Men lean Republican but play the field. In the past six presidential races, men voted Republican three times, Democratic twice (including barely supporting Obama in 2008), and essentially split their vote in the 1996 Bill Clinton-Bob Dole race, exit polls show.
This year Obama campaigned on giving a leg up to those needing education, health care or job training. Romney talked about shrinking government, except for the military, and said overgrown social programs were creating a culture of dependency. Their arguments fit the long-running fissure of the gender gap.
‘‘Women stuck with Obama,’’ said Karen Kaufmann, a University of Maryland associate professor who studies the gender gap. ‘‘We didn’t see a lot of movement from women. The movement was really men going back to the Republican Party.’’
Women’s support for Obama dropped just 1 percentage point from 2008; they voted for him by 55 percent to 44 percent this time. Men’s support for Obama dropped 4 points, flipping them to Romney’s side, by a 52-45 margin. Women were 10 percentage points more likely to vote for Obama than men were, according to the survey of voters at the polls conducted for The Associated Press and television networks.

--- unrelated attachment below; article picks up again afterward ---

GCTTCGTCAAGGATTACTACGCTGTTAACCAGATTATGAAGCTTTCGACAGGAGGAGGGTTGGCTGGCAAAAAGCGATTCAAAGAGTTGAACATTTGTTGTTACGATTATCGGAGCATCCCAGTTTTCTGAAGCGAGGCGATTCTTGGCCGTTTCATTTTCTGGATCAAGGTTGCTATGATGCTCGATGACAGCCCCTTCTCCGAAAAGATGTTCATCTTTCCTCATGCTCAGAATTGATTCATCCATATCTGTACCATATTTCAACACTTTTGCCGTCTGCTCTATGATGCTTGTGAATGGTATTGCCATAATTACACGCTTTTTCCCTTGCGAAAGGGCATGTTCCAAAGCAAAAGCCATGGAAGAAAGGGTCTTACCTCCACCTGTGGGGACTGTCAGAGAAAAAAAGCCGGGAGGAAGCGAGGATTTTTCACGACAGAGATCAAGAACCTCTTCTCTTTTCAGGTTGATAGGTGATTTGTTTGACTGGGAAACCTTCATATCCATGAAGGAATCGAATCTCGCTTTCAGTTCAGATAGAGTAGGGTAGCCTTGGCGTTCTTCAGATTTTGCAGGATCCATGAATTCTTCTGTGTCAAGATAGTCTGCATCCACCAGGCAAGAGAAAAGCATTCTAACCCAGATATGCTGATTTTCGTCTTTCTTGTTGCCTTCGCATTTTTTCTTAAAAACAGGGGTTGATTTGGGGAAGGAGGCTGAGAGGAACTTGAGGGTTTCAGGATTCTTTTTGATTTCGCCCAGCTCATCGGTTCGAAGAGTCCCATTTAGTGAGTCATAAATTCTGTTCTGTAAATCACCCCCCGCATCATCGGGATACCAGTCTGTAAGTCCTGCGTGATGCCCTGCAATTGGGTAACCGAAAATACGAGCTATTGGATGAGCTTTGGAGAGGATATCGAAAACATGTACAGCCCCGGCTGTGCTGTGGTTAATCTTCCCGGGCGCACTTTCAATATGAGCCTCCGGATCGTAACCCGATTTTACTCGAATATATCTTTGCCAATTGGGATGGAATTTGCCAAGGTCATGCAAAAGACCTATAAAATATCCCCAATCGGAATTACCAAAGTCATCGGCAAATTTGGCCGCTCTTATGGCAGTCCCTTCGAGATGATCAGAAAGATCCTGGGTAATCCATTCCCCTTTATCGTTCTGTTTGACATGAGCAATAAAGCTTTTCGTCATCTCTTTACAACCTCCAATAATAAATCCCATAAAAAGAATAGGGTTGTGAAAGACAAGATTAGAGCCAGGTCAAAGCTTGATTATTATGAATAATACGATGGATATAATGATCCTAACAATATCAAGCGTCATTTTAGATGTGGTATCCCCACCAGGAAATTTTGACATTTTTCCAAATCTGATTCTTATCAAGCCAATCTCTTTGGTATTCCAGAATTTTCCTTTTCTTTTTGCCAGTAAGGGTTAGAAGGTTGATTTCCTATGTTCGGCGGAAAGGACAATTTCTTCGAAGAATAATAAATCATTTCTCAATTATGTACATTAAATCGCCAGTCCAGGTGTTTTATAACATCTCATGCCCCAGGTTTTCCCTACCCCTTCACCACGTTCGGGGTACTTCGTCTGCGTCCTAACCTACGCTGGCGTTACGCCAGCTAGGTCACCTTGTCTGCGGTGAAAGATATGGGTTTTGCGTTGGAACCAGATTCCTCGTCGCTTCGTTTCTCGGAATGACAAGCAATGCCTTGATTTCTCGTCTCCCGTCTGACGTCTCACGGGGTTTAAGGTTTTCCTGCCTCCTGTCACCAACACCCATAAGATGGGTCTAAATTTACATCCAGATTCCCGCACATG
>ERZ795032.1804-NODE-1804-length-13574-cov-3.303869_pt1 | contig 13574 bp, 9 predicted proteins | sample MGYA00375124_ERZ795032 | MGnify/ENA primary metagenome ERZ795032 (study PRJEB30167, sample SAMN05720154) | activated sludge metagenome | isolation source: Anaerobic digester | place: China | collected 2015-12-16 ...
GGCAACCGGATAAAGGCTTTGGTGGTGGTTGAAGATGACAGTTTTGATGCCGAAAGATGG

Gallup polling has tracked the gender gap since 1952. Gallup says this year’s gender divide was 20 percentage points, the largest ever using its method of calculation.
The gender gap isn’t just a white thing. It exists even among minorities that vote overwhelmingly Democratic. Obama got 96 percent of black women’s votes, but 87 percent of black men's, compared with 76 percent of Hispanic women and 65 percent of Hispanic men, according to the exit poll.
‘‘We group together this white male vote and sort of put that in the Republican ledger and we don’t talk enough about all the various subgroups that fit within men and the multiple issues and currents that determine how they’re going to vote,’’ said sociologist Donald Levy, director of the Siena College’s research institute.
‘‘The Democrats aren’t succeeding with some of these folks,’’ Levy said. The Democratic Party needs to figure out why, he said, the same way ‘‘the Republicans are doing some soul-searching about how they can appeal to women.’’
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